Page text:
Many people dislike olives the first time they try them, but oh, once you acquire the taste, you become curious! Would they taste as good on a pizza as they do in that salad? (Oh, yes!) Where do they come from, what makes them so special, and are they a fruit, a vegetable, or what?
First of all, olives, Olea europa, are a FRUIT! Think of a plum, or an avocado, or any other drupe (a fruit with a pit). Olives may not be sweet, but in the botanical scheme of things, they are fruits. They are in the family Oleaceae, a large and varied family which includes all lilacs, forsythia, true ash as well as the noble olive. In fact most words for "oil" worldwide seem to be derived from or related to thegenus name Olea.
Olives have long been a sign of peace. In ancient Mediterranean warfare, to take out your enemy's infrastructure, you just burned all their olive trees. In one bold move you deprived the village of oil to burn for light and for cooking, olives to eat, olive wood to burn, and the village was at your mercy. But in a few years their olive trees grew back, because of their deep wide roots, and this time they burned your olive trees down. Offering an olive branch became a sign of peace. Read more at this link.
In the time of the Biblical story of the Flood, Noah sent a dove (another symbol of peace) that returned with an olive branch, indicating the reappearance of dry land. Later on, in Deuteronomy, it was explained that the olive and its oil were one of seven foods necessary for the survival of the Hebrew people. Olive oil was sacred to the ancient Hebrews, who used it not just to cook with and for light (which was sacred as well) but for annointing the dead. The beautiful, hard and long-lasting wood of the olive tree was used in constructing altars and temples.
There are stories from almost every Mediterranean culture about which god (actually, it was usually a goddess) was responsible for the cultivation of olive trees, which provided so many useful items for the people living around the Mediterranean basin. Greece has Athena as the responsible deity; Egypt gives the credit to Isis. Romans thanked Hercules for bringing the olive tree from Africa but Minerva (the analog to Athena) for teaching them how to cultivate it. The richness of stories about the tree shows how important it was to the region. In the 6th century BC, Athens had laws protecting olive trees. Olives feature prominantly in the works of ancient writers such as Homer, Pliny, and Aristotle. Greeks used olives for all the previously mentioned uses; they also liked to rub it on the bodies of their athletes. In the Olympic Games of Ancient Greece, winners were crowned with a laurel wreath but they were awarded an olive branch as well. And back to the Bible, olives and olive oil are mentioned between 30-100 times, depending on whom you ask. (I didn't count, myself.)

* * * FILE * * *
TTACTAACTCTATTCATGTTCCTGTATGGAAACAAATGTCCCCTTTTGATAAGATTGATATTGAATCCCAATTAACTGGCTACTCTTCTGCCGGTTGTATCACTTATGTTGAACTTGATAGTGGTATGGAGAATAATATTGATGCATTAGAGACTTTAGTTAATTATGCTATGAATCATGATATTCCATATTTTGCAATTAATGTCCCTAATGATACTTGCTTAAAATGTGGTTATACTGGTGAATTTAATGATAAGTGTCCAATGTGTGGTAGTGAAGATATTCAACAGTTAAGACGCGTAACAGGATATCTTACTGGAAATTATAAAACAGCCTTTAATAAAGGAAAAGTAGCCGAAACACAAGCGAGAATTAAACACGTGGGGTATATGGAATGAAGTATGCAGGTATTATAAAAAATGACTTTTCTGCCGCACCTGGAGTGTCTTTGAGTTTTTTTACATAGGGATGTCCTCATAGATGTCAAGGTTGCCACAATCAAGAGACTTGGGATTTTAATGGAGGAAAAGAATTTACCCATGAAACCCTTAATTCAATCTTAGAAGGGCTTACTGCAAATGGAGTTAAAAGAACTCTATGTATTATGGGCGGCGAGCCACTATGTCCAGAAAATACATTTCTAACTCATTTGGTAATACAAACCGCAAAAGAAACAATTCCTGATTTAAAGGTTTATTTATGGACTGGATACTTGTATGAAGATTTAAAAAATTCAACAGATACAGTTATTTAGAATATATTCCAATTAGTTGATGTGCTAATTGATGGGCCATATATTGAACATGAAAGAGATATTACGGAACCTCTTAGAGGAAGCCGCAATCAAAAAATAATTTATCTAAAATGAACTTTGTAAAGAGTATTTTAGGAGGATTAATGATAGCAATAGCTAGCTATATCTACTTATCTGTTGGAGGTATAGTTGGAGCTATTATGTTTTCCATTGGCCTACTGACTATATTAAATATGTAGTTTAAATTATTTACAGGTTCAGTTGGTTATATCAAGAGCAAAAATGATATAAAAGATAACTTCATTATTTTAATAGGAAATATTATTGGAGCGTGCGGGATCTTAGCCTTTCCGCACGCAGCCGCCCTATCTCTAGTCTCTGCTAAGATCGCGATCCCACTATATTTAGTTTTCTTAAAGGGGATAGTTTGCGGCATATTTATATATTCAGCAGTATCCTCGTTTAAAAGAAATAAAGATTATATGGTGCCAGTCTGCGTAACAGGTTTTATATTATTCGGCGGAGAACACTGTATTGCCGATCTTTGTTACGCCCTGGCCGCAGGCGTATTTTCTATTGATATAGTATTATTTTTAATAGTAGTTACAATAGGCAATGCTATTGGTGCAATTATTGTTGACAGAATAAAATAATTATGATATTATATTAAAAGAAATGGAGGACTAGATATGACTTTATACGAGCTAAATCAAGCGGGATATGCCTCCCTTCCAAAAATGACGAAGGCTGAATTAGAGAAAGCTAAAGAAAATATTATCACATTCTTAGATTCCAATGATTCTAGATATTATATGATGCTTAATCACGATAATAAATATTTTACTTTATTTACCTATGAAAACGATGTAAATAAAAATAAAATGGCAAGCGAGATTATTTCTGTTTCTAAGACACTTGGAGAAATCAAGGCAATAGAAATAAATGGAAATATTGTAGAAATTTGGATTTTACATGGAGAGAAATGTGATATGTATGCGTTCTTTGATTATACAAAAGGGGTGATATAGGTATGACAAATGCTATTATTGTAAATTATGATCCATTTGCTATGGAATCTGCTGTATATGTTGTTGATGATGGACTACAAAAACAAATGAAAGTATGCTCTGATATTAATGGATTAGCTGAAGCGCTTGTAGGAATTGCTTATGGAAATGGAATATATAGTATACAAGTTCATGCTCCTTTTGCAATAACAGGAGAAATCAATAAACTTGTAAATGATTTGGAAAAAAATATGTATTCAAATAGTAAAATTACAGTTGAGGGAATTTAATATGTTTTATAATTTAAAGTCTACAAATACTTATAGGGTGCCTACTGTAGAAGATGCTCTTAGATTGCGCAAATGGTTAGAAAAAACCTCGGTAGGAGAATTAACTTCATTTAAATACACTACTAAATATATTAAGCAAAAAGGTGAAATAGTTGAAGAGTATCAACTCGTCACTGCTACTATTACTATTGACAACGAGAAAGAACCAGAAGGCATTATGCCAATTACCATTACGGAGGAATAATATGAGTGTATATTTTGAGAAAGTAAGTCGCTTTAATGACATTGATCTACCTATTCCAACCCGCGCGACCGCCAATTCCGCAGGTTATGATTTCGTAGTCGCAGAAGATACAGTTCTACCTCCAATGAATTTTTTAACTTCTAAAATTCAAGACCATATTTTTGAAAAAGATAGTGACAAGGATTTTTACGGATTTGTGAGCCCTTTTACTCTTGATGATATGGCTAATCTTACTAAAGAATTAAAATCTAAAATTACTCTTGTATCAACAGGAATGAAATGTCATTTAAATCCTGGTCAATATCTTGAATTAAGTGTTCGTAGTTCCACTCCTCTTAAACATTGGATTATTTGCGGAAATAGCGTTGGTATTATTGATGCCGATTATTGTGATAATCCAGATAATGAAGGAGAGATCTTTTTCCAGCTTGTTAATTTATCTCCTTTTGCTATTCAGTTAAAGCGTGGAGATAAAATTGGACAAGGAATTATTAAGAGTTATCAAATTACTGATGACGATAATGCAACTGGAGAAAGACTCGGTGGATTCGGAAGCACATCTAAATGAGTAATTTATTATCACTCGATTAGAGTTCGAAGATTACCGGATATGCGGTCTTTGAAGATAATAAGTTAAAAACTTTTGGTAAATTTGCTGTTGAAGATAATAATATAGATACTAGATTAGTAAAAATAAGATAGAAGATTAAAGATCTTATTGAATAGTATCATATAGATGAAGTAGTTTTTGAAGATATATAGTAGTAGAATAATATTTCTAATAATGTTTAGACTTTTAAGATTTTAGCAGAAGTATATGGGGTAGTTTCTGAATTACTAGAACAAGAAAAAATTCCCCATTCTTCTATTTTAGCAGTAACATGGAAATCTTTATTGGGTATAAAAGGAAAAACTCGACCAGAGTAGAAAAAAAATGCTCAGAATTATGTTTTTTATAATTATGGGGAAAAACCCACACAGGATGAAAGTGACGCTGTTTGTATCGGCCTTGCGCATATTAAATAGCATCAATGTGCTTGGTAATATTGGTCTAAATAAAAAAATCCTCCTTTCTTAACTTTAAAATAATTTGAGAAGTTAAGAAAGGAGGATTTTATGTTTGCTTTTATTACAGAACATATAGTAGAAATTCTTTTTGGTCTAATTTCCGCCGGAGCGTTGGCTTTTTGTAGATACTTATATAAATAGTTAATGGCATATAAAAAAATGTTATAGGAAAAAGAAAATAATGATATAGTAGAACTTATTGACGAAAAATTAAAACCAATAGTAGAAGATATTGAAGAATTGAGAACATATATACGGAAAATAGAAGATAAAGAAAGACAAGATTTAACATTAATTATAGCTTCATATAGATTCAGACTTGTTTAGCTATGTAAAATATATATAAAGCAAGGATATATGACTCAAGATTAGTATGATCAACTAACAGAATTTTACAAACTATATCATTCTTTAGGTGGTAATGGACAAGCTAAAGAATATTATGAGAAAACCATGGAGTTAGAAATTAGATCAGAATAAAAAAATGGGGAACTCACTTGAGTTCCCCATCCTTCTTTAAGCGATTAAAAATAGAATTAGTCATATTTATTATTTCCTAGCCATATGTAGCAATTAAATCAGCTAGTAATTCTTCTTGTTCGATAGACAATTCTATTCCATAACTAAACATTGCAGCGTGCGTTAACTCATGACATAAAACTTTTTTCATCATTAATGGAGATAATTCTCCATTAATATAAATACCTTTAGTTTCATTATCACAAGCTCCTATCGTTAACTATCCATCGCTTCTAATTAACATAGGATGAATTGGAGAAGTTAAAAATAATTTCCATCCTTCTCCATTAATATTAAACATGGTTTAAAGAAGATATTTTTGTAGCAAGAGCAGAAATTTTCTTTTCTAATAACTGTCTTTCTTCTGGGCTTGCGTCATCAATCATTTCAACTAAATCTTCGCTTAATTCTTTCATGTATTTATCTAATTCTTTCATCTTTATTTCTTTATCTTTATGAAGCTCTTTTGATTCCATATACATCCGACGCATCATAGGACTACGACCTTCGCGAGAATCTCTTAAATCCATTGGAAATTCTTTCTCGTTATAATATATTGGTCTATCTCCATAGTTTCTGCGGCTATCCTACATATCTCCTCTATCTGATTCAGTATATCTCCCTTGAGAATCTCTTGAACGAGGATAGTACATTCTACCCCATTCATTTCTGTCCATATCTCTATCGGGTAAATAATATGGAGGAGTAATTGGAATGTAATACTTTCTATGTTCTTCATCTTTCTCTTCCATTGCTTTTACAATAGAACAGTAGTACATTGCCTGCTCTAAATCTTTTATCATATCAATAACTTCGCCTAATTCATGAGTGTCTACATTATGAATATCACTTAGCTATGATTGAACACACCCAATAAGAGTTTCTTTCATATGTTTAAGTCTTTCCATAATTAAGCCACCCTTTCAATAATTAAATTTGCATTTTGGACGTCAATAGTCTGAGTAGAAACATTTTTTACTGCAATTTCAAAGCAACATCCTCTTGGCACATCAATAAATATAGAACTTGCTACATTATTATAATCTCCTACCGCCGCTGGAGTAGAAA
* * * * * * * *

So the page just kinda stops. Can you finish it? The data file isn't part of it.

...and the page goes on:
Fossilized leaves of Olea have been found in northern Africa that are 37,000 years old, indicatimg that Olea is an old genus indeed. Whether O. europa was hybridized by early humans or evolved to suit their needs so perfectly is unknown. Maybe it really was Hercules. However they got started, there are now thousands of cultivars of olives, one to suit every taste and then some.
The olive tree is usually kept pruned for easier picking but can grow over 40 feet tall and quite wide, and live for over a thousand years. It is known to flourish in soil that resembles that of coastal areas. Olives are usually harvested by hand.
Olives start off green, some cultivars turning purple or black as they ripen and some remaining green. They are extremely high in oleuropein, an anti-oxidant that is actually toxic at the levels present in unprocessed olives. Since ancient times, olives have been processed one of several ways: